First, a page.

Who Will Speak for Spaceship Earth
The Pale Blue Dot is a photograph of Earth taken Feb. 14, 1990, by NASA’s Voyager 1 at a distance of 3.7 billion miles. (About one third down in the sunbeam on the right)
I have quoted Carl Sagan’s eloquent words on the Pale Blue Dot in a few past articles. But I am at a loss to express the deep concern I, like many others, have about the future of life on Earth, especially for children to come. I return to Sagan because few other humans have had his vision to see our planet, and the miracle of life aboard it, from the cosmic perspective needed to bring humanity together as the People of Spaceship Earth
Global warming (ship overheating) and the growing danger of nuclear war increasingly threaten any desirable road forward. Indeed, the two are mutually, and disastrously, reenforcing. The rising level of international military aggression, fostered largely by my own nation, the United States, is also a major perpetrator of, and obstacle to addressing, the problems of global warming. And as climate change and global warming increasingly endanger and displace large numbers of people, the resort to militarism becomes ever more likely.
Tragically, we have few politicians or military heads in America who have the vision to see beyond an egocentric and imperialistic, unipolar, US controlled world “order.” This has led to America’s “exceptional” doctrine of “full spectrum dominance” – a national pathology of echo chamber minds. The US military budget now approaches a trillion dollars each year – more than the next nine largest nations combined – to dominate, and if deemed necessary, terminate other people.
The reader will please forgive, but I cannot call America’s political, economic, and military elite “leaders.” They are not. They are ideologically lost souls – the mentally impaired product of decades of intellectual inbreeding that has obliterated their ability to see beyond the level of an insecure collective national personality that must dominate rather than cooperate, “win” rather than live and let live. This has been the historic downfall of all past empires – the inevitable decay of leadership. America is no exception. Continuing down the road currently provided by American “leadership” is suicidal insanity and the farthest possible drift from the vision of Spaceship Earth. I speak harshly, but the current danger to all humanity cannot be exaggerated.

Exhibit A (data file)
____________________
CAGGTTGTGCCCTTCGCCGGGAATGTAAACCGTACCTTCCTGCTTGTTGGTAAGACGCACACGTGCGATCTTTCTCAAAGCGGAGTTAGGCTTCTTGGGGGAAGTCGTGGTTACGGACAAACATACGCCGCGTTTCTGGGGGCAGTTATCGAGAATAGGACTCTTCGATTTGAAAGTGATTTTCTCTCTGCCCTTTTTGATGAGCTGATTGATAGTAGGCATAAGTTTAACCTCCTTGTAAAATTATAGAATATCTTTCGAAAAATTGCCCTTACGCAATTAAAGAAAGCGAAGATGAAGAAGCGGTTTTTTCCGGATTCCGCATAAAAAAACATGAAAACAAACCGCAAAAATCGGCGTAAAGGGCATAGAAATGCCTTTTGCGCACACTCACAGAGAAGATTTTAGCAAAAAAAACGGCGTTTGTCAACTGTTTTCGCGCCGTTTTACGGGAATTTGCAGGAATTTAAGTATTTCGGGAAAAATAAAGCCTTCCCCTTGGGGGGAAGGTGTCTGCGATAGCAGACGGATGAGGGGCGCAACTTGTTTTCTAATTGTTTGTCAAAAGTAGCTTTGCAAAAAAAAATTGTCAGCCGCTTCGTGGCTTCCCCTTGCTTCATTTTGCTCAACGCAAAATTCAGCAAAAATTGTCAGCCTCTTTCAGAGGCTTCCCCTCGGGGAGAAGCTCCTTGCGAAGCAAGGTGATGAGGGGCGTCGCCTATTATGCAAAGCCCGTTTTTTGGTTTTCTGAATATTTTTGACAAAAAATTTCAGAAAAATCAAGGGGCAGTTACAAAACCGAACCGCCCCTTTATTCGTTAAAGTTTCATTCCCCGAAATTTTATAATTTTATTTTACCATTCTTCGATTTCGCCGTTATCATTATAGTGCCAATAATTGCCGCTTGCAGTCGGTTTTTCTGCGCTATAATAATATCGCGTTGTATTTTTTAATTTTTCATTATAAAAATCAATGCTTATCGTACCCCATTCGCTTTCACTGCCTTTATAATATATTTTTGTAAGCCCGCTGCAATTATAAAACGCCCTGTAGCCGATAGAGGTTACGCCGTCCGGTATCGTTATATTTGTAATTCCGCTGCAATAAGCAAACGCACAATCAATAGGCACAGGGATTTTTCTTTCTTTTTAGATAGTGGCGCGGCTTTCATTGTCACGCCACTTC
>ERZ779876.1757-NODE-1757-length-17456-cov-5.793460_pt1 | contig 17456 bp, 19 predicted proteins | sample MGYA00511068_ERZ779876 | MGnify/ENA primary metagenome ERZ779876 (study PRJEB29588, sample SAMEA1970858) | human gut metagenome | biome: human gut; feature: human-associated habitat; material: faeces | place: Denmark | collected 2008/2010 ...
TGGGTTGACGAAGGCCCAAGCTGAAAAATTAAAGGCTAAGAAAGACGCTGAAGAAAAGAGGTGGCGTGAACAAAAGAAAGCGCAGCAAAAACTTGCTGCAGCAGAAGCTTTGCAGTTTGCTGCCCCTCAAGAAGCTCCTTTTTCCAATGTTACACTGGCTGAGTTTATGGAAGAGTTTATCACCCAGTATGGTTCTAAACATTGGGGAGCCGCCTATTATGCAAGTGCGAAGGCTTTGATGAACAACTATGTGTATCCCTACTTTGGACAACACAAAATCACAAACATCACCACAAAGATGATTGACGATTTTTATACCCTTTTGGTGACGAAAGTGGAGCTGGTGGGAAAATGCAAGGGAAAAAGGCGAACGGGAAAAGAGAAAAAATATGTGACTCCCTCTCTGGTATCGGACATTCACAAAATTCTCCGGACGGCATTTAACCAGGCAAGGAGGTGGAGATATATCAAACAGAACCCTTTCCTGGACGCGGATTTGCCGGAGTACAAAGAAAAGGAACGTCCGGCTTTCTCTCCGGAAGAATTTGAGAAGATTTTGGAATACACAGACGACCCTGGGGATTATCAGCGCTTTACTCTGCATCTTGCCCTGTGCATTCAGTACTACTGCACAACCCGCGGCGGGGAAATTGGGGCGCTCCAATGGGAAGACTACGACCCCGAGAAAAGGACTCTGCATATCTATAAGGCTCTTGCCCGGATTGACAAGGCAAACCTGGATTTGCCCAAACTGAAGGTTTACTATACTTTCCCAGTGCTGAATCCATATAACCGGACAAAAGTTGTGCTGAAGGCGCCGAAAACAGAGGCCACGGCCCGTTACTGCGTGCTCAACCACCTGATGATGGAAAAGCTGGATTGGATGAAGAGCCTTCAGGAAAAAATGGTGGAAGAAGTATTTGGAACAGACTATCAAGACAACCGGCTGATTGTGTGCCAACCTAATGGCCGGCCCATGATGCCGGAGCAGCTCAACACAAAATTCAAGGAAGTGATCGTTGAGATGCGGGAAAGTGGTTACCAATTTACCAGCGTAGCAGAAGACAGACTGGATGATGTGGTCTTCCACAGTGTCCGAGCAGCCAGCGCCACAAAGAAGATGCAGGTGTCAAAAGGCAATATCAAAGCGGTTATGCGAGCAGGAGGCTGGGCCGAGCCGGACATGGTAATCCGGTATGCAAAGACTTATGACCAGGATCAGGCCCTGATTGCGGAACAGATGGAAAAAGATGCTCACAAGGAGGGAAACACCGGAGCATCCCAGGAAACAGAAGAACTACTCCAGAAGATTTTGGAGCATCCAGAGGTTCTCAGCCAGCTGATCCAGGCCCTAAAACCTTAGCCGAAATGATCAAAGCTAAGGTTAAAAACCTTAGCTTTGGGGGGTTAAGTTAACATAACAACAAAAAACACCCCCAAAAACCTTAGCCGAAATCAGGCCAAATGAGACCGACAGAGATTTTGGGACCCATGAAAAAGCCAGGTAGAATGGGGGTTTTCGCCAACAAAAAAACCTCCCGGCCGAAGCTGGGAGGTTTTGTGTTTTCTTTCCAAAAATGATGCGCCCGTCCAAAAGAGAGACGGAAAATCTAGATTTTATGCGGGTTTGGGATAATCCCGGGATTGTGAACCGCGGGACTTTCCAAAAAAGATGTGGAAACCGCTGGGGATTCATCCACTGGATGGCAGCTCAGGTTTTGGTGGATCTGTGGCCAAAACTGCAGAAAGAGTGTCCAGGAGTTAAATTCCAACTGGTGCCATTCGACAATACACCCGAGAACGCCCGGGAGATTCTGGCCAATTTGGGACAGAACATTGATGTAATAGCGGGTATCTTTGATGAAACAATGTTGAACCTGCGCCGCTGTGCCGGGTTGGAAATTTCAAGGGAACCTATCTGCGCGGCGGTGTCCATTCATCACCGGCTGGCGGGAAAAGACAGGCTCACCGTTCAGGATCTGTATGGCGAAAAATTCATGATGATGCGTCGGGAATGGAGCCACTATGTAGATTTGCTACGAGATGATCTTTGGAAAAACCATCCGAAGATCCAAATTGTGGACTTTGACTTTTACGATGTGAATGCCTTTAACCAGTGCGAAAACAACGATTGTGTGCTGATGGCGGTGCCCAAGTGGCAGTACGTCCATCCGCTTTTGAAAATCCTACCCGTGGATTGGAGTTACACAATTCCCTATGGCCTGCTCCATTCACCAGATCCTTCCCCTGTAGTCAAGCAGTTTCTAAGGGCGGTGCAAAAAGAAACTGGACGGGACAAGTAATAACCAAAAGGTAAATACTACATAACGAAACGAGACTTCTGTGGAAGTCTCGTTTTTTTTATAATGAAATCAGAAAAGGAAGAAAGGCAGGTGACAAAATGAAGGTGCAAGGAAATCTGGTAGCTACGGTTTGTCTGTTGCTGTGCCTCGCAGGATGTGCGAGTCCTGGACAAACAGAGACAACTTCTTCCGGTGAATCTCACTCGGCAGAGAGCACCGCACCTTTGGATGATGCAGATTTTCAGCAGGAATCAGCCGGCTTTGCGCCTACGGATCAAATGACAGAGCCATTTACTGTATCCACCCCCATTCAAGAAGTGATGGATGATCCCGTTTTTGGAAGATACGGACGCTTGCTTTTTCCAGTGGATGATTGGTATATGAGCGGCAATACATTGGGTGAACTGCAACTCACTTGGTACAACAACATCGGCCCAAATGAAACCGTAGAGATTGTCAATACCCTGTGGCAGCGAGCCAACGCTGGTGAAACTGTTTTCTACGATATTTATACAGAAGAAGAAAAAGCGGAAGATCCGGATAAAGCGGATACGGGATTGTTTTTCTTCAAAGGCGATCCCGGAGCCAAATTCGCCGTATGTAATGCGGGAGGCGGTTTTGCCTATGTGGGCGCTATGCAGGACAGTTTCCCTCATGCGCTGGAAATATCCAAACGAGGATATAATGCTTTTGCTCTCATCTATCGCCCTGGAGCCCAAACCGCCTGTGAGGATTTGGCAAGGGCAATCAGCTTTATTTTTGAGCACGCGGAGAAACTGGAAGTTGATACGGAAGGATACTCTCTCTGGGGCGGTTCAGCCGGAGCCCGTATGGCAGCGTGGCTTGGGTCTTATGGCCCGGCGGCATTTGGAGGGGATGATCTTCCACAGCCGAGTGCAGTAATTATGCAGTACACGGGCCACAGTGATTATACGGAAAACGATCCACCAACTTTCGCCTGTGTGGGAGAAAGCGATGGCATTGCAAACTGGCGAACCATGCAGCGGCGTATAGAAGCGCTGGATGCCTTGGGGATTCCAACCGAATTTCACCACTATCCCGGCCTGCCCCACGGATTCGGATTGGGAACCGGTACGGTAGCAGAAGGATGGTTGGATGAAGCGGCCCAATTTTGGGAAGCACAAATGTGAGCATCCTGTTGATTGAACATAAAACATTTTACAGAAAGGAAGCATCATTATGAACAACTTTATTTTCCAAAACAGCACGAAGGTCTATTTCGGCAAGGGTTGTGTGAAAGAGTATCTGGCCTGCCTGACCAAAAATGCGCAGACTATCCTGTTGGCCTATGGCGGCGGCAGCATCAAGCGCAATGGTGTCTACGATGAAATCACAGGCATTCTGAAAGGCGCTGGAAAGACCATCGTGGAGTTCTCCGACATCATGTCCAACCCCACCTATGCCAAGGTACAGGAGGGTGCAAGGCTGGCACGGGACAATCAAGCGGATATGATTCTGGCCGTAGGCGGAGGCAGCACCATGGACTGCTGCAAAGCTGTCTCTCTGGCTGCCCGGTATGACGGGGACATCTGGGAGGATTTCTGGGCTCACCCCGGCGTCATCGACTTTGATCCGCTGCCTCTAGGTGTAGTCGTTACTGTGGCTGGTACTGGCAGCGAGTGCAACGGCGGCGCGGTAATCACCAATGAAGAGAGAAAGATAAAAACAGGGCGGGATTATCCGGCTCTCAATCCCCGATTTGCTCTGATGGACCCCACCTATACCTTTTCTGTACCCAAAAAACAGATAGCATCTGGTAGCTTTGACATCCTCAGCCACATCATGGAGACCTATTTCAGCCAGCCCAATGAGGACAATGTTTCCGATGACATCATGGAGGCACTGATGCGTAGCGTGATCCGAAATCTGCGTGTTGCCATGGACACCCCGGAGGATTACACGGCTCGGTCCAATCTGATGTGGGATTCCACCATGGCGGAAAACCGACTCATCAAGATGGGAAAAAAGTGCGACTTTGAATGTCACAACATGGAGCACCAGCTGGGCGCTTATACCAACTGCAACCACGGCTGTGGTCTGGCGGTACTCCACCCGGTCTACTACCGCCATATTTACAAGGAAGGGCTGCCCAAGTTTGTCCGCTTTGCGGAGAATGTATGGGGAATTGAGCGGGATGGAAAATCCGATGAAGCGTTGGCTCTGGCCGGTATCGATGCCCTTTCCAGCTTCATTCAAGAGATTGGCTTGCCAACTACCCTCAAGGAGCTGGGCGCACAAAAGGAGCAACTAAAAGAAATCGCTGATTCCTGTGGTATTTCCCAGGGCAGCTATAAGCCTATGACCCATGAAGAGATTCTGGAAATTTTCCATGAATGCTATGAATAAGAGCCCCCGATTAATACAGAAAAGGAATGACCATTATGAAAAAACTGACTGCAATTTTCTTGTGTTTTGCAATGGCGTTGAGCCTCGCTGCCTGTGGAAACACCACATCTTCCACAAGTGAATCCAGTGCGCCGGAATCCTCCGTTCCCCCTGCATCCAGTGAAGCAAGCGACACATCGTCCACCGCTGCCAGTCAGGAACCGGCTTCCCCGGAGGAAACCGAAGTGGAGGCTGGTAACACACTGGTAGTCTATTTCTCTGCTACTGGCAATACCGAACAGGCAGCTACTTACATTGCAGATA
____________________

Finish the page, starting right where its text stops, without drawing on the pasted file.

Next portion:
Sagan’s words should be the homily, the vespers, the never-ending prayer of all humanity. Please take the time to watch the two short videos from Sagan and read his words below. Each of us must speak for Spaceship Earth:
“Look again at that dot. That’s here. That’s home. That’s us. On it everyone you love, everyone you know, everyone you ever heard of, every human being who ever was, lived out their lives. The aggregate of our joy and suffering, thousands of confident religions, ideologies, and economic doctrines, every hunter and forager, every hero and coward, every creator and destroyer of civilization, every king and peasant, every young couple in love, every mother and father, hopeful child, inventor and explorer, every teacher of morals, every corrupt politician, every “superstar,” every “supreme leader,” every saint and sinner in the history of our species lived there-on a mote of dust suspended in a sunbeam.
The Earth is a very small stage in a vast cosmic arena. Think of the endless cruelties visited by the inhabitants of one corner of this pixel on the scarcely distinguishable inhabitants of some other corner, how frequent their misunderstandings, how eager they are to kill one another, how fervent their hatreds. Think of the rivers of blood spilled by all those generals and emperors so that, in glory and triumph, they could become the momentary masters of a fraction of a dot.
Our posturings, our imagined self-importance, the delusion that we have some privileged position in the Universe, are challenged by this point of pale light. Our planet is a lonely speck in the great enveloping cosmic dark. In our obscurity, in all this vastness, there is no hint that help will come from elsewhere to save us from ourselves.
The Earth is the only world known so far to harbor life. There is nowhere else, at least in the near future, to which our species could migrate. Visit, yes. Settle, not yet. Like it or not, for the moment the Earth is where we make our stand.
It has been said that astronomy is a humbling and character-building experience. There is perhaps no better demonstration of the folly of human conceits than this distant image of our tiny world. To me, it underscores our responsibility to deal more kindly with one another, and to preserve and cherish the pale blue dot, the only home we’ve ever known.” ― Carl Sagan